That quote jumped out at me in an announcement this week from Ireland-based NewBay that they’ve decided to set up their US headquarters here in Seattle. To be honest, I hadn’t heard of NewBay before this news found its way into my feed reader, and I can’t vouch for the quality of their “digital lifestyle solutions for operators”. But I think they’re dead-on about Seattle being a hub of mobile software innovation in the U.S.
I spent some time in the “old” (carrier-centric) mobile world in the early ’90’s working for McCaw Cellular (which ultimately became AT&T Wireless). I also consulted to bigco’s on the role of mobile in their e-commerce strategies when I was at Sapient in the late ’90’s. But I pretty much gave up thinking about mobile as a vector for software innovation until 2007 when the iPhone blew up the old model and made it fun to be a mobile software entrepreneur again.
Seattle is a great place to be in this new software-centric mobile world because it’s home to some of the biggest incumbents in both worlds. Both AT&T Wireless (McCaw) and the US arm of T-Mobile (Western Wireless / Voicestream) grew up here, and Seattle is also the US home of Israeli carrier services powerhouse Amdocs (which has Seattle startup Qpass at its core). Microsoft’s strategically critical Windows Phone effort has drawn thousands of mobile developers and business folks to the area, and there are literally dozens of venture-backed mobile software startups in Seattle that were spun up in the old world and are now navigating their transition to the new. (Not to forget the hardware side, Taiwan-based HTC has been a quiet presence in Seattle for years but is muscling its way into the branded device business thanks to their growing family of Android-based handsets).
On the money front, local VC firm Ignition Partners was founded by wireless alumni from McCaw / AT&T and software veterans from Microsoft; and “stealth VC” Trilogy Partnership is a quiet force in the local mobile ecosystem, pooling the significant resources of a close-knit group of wireless industry veterans including Western Wireless founder John Stanton.
The “new world” of mobile software is dominated by Apple (Cupertino) and Google (Mountain View), but – despite an early and heroic attempt by Google to make mobile a carrier-independent experience – the old world still holds significant power and Seattle’s hybrid culture of old mobile and new web makes it a great place to build relationships that straddle both worlds.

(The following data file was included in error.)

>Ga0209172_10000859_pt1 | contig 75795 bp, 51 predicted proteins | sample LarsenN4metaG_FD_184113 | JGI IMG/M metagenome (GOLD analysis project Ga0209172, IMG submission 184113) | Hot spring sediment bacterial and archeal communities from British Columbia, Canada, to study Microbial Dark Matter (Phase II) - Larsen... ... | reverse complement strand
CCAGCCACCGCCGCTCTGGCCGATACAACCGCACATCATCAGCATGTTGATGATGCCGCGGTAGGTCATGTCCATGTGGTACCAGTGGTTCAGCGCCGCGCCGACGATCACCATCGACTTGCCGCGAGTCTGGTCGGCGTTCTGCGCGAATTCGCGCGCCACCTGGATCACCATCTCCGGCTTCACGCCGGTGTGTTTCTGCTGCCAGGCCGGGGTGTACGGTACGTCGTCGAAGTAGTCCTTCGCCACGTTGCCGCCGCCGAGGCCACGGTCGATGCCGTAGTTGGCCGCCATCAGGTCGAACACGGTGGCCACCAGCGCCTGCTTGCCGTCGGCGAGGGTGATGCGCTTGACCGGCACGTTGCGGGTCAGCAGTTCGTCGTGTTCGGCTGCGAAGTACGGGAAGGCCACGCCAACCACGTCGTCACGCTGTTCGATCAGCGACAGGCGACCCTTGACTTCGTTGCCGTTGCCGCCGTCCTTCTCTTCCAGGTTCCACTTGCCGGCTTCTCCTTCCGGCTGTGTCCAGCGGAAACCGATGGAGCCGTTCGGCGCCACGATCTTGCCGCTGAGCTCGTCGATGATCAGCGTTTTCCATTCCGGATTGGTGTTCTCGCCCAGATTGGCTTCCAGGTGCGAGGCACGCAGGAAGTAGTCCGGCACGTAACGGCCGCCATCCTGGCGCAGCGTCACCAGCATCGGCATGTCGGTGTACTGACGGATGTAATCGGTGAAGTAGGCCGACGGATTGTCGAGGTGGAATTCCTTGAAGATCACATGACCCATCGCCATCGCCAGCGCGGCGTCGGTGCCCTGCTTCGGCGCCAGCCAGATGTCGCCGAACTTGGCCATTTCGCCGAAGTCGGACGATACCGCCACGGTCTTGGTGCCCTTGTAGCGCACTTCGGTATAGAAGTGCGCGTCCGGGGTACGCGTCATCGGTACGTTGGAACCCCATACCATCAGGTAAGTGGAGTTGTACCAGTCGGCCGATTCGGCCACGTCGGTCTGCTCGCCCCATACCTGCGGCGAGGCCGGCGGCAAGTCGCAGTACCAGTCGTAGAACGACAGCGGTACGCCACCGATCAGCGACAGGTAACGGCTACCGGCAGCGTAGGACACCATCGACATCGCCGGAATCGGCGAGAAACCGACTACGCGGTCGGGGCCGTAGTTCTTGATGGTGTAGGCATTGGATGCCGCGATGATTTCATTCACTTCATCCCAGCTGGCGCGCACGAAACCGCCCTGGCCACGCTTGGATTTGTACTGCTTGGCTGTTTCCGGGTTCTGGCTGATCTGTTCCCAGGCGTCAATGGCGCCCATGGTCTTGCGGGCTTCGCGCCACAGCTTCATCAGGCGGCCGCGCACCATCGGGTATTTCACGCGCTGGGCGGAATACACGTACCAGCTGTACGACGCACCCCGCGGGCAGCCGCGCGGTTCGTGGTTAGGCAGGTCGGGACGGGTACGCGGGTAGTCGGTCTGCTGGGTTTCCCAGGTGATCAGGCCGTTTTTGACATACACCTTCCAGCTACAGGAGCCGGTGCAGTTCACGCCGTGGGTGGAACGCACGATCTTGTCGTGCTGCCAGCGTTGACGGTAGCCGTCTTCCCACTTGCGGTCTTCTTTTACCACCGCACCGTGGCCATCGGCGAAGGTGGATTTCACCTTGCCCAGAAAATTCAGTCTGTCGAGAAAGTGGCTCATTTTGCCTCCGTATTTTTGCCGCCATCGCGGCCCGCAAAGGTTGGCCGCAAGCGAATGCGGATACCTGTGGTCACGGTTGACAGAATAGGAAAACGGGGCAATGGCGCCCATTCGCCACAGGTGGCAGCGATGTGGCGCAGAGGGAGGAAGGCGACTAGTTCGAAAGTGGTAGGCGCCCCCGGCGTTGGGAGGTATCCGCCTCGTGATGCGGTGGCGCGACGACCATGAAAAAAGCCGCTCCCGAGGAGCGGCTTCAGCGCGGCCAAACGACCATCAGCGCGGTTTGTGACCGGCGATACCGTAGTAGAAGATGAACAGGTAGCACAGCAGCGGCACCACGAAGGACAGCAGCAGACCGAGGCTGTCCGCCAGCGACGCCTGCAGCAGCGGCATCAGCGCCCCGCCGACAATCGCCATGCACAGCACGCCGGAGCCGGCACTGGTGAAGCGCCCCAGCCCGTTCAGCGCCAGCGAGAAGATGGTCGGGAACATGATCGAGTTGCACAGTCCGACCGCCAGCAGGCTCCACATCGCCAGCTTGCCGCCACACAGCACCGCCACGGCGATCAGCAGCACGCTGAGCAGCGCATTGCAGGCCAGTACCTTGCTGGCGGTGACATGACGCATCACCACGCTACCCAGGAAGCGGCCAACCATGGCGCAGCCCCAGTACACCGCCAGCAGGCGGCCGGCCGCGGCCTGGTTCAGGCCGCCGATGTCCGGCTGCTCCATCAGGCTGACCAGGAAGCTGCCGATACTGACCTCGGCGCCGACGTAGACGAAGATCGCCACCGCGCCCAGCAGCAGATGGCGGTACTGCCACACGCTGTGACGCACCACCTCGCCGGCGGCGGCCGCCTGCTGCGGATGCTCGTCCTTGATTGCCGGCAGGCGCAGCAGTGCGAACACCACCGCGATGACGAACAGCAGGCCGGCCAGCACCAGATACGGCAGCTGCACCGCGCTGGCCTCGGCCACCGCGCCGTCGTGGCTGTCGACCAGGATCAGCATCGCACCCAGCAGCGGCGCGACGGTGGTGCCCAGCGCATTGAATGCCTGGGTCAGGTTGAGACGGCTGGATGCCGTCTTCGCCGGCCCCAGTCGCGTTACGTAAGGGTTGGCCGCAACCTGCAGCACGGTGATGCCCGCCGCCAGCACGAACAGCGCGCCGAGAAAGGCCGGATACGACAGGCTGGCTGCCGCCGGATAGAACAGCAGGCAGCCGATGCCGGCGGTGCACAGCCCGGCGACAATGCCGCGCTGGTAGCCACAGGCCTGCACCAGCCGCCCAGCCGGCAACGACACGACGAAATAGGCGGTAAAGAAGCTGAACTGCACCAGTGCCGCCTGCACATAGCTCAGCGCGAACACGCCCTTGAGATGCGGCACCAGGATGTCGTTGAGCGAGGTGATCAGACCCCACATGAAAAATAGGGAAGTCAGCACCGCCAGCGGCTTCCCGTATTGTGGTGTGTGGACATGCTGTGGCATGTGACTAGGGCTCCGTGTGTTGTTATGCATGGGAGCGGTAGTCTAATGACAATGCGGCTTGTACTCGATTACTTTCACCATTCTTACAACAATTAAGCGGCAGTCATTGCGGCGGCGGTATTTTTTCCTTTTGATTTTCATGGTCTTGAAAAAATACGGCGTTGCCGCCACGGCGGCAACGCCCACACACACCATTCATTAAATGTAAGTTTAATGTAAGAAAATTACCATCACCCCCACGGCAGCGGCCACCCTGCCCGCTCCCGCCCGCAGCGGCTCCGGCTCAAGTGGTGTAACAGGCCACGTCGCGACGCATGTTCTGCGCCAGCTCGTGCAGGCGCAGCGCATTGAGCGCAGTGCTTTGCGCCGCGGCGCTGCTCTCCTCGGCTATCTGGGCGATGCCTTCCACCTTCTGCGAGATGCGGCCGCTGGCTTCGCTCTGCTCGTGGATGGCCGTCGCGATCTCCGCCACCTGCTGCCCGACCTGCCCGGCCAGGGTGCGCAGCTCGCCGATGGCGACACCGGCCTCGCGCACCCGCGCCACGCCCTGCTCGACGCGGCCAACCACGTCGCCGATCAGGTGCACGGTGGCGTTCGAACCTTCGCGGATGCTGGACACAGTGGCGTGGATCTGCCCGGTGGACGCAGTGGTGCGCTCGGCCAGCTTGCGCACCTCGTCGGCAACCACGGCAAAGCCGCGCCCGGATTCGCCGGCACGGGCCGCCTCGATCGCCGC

Just a few examples from the many old-to-new local efforts that I’m aware of:
- Swype – a fast text input method for modern touch-screen devices, now in wide deployment on Android handsets, was created by veterans from Tegic, the Seattle-based pioneers in predictive text entry.
- GroundTruth – a “big data” aggregation and analytics platform that’s working to expose patterns in non-voice uses of wireless networks (e.g., social networking, e-commerce), founded by veterans from Qpass, Medio and Ontela
- Coming soon: Amazon’s soon-to-be-released Android app store will add a new wrinkle to the local story, epitomizing the emerging blend of old (carrier-centric) and new (consumer- and web-centric) by leveraging the world’s biggest online retail platform to sell smartphone apps.
- Urban Airship – the leading publisher platform for mobile content delivery and in-app transactions for iPhone, Android and BlackBerry
- AppStoreHQ – a web-based consumer discovery platform for iPhone, iPad, Android and HTML5 applications, with a new personalized + social app discovery service for Android: appESP
- SPARQCode – A 2D barcode publishing and analytics platform that helps real-world retail, travel and print media brands add mobile experiences to their existing offerings